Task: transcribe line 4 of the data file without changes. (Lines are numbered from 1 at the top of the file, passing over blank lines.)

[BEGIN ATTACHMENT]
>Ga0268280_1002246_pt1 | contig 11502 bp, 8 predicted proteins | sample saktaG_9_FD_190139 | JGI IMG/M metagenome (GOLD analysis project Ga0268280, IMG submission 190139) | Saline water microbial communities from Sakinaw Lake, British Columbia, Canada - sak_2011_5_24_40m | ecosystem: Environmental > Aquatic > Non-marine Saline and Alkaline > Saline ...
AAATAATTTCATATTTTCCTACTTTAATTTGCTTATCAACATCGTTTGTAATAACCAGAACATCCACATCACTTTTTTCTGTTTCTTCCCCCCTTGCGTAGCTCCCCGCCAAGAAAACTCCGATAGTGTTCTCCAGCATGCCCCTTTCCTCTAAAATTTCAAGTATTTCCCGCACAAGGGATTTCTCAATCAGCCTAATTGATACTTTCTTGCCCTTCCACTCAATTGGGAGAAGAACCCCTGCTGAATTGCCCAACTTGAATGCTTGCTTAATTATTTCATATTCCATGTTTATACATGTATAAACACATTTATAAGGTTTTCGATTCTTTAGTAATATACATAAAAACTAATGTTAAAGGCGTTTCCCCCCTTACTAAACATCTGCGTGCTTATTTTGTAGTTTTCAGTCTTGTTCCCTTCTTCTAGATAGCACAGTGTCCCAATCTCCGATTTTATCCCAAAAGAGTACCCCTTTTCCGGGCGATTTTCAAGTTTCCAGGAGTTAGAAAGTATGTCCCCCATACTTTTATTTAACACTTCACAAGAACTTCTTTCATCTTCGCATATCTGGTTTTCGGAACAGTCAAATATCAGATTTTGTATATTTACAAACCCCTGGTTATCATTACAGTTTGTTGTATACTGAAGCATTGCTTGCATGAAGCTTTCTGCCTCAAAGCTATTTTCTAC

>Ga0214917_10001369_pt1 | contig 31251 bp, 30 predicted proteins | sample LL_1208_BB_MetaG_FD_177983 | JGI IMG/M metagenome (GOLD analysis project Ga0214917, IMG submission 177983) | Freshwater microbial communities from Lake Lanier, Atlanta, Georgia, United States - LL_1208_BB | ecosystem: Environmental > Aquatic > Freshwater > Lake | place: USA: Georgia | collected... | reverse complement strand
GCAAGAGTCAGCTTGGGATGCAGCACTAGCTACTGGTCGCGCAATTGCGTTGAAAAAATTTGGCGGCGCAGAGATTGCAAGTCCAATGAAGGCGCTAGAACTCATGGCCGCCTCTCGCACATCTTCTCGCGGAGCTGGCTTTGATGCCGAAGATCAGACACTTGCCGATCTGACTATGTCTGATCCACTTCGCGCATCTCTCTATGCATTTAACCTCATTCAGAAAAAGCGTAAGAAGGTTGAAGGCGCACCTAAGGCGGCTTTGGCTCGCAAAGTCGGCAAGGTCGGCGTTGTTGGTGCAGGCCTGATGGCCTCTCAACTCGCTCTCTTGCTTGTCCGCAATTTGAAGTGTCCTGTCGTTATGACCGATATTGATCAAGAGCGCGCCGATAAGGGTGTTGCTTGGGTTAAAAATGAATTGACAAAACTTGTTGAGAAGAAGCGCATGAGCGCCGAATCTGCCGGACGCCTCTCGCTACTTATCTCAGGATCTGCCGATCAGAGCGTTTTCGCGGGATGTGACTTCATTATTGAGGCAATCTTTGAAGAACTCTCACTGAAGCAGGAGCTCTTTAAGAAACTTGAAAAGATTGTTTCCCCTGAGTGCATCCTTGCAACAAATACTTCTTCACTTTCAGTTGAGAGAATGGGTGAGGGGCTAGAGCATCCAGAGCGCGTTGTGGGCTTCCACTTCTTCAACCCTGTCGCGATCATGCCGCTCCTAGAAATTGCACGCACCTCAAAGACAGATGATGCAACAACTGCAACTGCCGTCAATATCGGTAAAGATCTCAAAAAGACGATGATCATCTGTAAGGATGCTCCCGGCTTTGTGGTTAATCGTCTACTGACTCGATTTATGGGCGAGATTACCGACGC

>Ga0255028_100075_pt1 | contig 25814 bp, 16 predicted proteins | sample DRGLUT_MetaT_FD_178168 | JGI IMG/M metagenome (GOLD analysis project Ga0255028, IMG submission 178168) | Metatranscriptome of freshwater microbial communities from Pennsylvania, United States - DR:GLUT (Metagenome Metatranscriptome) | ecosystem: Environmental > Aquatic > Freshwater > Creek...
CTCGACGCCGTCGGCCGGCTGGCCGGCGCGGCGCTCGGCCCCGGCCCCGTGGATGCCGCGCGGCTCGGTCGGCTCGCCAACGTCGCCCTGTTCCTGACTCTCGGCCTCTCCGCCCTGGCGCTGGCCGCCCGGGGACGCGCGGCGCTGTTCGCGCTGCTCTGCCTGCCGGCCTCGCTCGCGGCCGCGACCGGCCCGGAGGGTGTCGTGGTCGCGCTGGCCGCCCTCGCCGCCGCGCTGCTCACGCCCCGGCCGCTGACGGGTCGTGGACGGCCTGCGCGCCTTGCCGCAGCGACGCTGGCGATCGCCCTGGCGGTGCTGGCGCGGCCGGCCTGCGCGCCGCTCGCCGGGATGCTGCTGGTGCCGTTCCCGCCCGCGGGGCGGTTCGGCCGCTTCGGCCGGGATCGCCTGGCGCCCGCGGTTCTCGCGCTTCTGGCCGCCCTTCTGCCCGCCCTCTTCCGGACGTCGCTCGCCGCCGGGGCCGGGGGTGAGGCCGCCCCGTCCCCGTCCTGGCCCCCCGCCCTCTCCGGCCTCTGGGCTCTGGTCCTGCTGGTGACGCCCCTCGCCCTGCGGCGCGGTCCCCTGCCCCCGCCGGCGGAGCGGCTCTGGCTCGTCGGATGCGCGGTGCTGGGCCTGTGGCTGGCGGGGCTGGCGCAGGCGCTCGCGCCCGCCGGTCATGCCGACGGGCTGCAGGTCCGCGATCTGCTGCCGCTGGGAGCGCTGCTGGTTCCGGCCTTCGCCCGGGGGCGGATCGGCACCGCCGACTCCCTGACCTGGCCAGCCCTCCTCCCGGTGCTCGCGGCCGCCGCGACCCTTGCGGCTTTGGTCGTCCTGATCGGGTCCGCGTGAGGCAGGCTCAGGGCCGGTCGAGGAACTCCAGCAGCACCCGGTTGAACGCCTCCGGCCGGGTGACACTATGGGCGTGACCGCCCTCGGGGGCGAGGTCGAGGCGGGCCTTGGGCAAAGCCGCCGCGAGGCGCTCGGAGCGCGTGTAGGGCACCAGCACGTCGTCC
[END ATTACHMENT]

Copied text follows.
GCAAGAGTCAGCTTGGGATGCAGCACTAGCTACTGGTCGCGCAATTGCGTTGAAAAAATTTGGCGGCGCAGAGATTGCAAGTCCAATGAAGGCGCTAGAACTCATGGCCGCCTCTCGCACATCTTCTCGCGGAGCTGGCTTTGATGCCGAAGATCAGACACTTGCCGATCTGACTATGTCTGATCCACTTCGCGCATCTCTCTATGCATTTAACCTCATTCAGAAAAAGCGTAAGAAGGTTGAAGGCGCACCTAAGGCGGCTTTGGCTCGCAAAGTCGGCAAGGTCGGCGTTGTTGGTGCAGGCCTGATGGCCTCTCAACTCGCTCTCTTGCTTGTCCGCAATTTGAAGTGTCCTGTCGTTATGACCGATATTGATCAAGAGCGCGCCGATAAGGGTGTTGCTTGGGTTAAAAATGAATTGACAAAACTTGTTGAGAAGAAGCGCATGAGCGCCGAATCTGCCGGACGCCTCTCGCTACTTATCTCAGGATCTGCCGATCAGAGCGTTTTCGCGGGATGTGACTTCATTATTGAGGCAATCTTTGAAGAACTCTCACTGAAGCAGGAGCTCTTTAAGAAACTTGAAAAGATTGTTTCCCCTGAGTGCATCCTTGCAACAAATACTTCTTCACTTTCAGTTGAGAGAATGGGTGAGGGGCTAGAGCATCCAGAGCGCGTTGTGGGCTTCCACTTCTTCAACCCTGTCGCGATCATGCCGCTCCTAGAAATTGCACGCACCTCAAAGACAGATGATGCAACAACTGCAACTGCCGTCAATATCGGTAAAGATCTCAAAAAGACGATGATCATCTGTAAGGATGCTCCCGGCTTTGTGGTTAATCGTCTACTGACTCGATTTATGGGCGAGATTACCGACGC